Save the Children

updated 07/06/1992 AT 01:00 AM EDT

originally published 07/06/1992 AT 01:00 AM EDT

WHEN MARIAN WRIGHT EDELMAN first heard about the rioting in Los Angeles after the Rodney King verdict in April, her impulse was to contact her sons. Joshua, 22, a teacher in Massachusetts, Jonah, 21, a recent Yale grad, and Ezra, 17, who will attend Yale next fall, all live a country's width from the rage in South Central, but still Edelman, who lives in Washington, D.C., worried. "I felt the need to tell them to be careful," she says. "When you're a black mother, there is always a fear that your child is vulnerable."

Assessing a situation in terms of its effects on the young has long been Edelman's specialty—and she doesn't limit that concern to her own family. As founder and head of the Children's Defense Fund, Washington's most influential research-and-lobbying organization for children's rights, she has spent nearly 20 years fighting for better education, nutrition, health and day care. During the current administration alone, her well informed, vociferous advocacy has contributed to the passage of a major child-care bill. "I think saving our own children," she says, "calls for saving other people's children."

Now, Edelman, 53, has published a book she hopes will do a bit of both. The Measure of Our Success: A Letter to My Children and Yours began as a missive to her eldest son on his 21st birthday. "I wanted to be clear about what was really important in life," Edelman says. She expanded those thoughts—on her own childhood, on the importance of family and above all on the necessity for public service—into a slim volume that is part memoir, part homegrown advice. Widely praised since its May publication, the book is selling well and recently brought Beacon Press a record-high $425,000 paperback sale.

The youngest of five children born to Arthur Wright, a Baptist preacher, and his wife, Maggie, a community activist, Edelman grew up in segregated Bennettsville, S.C., but learned early that intolerance could be over-come. Since blacks were not allowed at local soda fountains, Reverend Wright opened a canteen. "I had adults around who thought building a decent life was everyone's responsibility," says Edelman.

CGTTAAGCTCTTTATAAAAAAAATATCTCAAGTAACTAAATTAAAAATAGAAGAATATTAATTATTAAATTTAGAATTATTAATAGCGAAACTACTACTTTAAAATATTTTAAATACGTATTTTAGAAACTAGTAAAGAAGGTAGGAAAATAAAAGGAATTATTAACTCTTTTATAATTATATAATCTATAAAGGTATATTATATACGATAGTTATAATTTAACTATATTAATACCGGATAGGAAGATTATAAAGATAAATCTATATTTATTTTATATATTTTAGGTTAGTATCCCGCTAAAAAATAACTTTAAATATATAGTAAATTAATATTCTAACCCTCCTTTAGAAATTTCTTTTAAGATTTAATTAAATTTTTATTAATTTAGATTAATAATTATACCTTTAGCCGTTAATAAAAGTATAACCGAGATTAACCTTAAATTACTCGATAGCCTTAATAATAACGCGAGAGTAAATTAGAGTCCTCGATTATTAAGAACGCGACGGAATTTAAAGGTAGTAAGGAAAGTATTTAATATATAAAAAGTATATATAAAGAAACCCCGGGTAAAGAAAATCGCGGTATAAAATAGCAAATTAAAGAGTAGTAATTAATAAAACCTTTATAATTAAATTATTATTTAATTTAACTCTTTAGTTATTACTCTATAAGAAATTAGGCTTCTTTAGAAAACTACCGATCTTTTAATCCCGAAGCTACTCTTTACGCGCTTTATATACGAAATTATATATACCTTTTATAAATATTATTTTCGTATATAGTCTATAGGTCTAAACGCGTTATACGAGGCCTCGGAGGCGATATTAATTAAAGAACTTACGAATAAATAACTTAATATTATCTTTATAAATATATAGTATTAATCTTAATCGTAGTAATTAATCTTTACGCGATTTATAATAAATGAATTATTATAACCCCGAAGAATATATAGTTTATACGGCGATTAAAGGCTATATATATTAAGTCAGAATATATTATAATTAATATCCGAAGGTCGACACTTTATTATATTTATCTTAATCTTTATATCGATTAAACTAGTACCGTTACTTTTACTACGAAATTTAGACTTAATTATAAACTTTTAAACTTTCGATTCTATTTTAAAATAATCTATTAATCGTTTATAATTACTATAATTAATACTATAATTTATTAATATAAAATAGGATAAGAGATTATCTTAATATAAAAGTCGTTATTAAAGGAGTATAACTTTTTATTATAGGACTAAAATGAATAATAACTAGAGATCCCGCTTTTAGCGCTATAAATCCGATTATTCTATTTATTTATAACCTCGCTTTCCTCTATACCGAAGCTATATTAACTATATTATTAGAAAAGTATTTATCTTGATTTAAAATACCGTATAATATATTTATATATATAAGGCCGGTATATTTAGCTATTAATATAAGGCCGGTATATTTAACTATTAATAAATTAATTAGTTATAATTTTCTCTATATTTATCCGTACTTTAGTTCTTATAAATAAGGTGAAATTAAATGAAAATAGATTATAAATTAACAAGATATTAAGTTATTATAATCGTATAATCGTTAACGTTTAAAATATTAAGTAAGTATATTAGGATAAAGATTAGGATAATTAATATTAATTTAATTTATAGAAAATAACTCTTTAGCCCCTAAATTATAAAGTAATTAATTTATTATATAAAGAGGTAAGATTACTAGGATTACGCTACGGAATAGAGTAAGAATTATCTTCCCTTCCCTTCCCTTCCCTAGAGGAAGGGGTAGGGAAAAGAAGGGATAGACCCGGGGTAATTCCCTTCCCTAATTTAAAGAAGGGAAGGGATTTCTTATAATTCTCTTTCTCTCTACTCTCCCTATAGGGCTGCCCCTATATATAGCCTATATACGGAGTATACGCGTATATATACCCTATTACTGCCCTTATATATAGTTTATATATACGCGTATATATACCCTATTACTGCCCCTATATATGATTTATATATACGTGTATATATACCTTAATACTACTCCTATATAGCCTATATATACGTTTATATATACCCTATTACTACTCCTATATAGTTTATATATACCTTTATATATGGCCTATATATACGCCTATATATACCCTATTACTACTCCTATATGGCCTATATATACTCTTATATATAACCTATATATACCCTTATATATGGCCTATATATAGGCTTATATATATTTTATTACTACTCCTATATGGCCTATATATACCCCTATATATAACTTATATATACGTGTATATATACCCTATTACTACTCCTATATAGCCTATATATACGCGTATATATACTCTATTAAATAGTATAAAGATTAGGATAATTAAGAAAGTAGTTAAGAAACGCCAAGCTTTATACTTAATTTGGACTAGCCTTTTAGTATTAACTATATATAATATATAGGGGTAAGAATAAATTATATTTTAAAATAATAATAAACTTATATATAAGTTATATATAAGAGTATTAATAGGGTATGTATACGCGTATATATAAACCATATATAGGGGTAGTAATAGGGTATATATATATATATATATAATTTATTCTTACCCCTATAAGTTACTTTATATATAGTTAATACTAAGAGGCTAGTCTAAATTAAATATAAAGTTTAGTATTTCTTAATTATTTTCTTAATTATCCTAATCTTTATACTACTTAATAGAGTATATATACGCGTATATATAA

Her parents also stressed higher education. At Atlanta's Spelman College, Edelman planned a foreign service career—until the civil rights movement caught fire. Alter being arrested at a sit-in, she decided to help the cause by getting a law degree. She won a scholarship to Yale Law School in 1960 and upon graduating went to Mississippi, where she became the first black woman admitted to the state bar and worked with the NAACP Legal Defense and Education Fund. While there she endured bomb threats and worse. "I remember going to an embalming room with a mother and father to see their boy who'd been killed in jail," she says. "I couldn't understand why he couldn't be controlled by all the cops, why they had to shoot him. Seeing that boy on the table pushed me over into understanding I could deal with anything."

It also strengthened her resolve to push for change. She helped Mississippi win a grant for a Head Start program, then moved to Washington, D.C., in 1968 and with federal grant money began researching ways to aid the poor nationally. That July she married Peter Edelman, a white former assistant to Robert Kennedy. "You don't marry races," she says. "You marry individuals." In 1973 she started the Children's Defense Fund, a nonprofit organization funded by corporate and private donations. The CDF now has an annual budget of some $9 million.

Today Edelman lives with Peter, a professor of law at Georgetown, and Ezra in the gracious Cleveland Park section of Washington. She spends as much time as possible with her family. Says Hillary Clinton, a CDF board member and close friend: "Marian showed me how to be a committed wife and mother as well as an involved social activist." It's a tough synthesis to achieve, especially when your work involves bucking the prevailing political tide. "Something went amok in this country over the past decade or so," suggests Edelman, who routinely works 12-hour days. "We were told that nobody had responsibility for anyone else and that the federal government certainly didn't have responsibility for the poor or for blacks or for women."

But don't expect to see her give up anytime soon. On a recent Sunday, four days after the officers who beat Rodney King were acquitted, Edelman attended her local Baptist church with Ezra. She and Peter have always raised their boys with a strong awareness of their mixed black and Jewish heritage, but on this day in particular, "I wanted Ezra to see black people dealing with their problems," Edelman says. "We cry and we sing and we pray. And then we get up, and we keep on fighting."

LINDA KRAMER in Washington, D.C.

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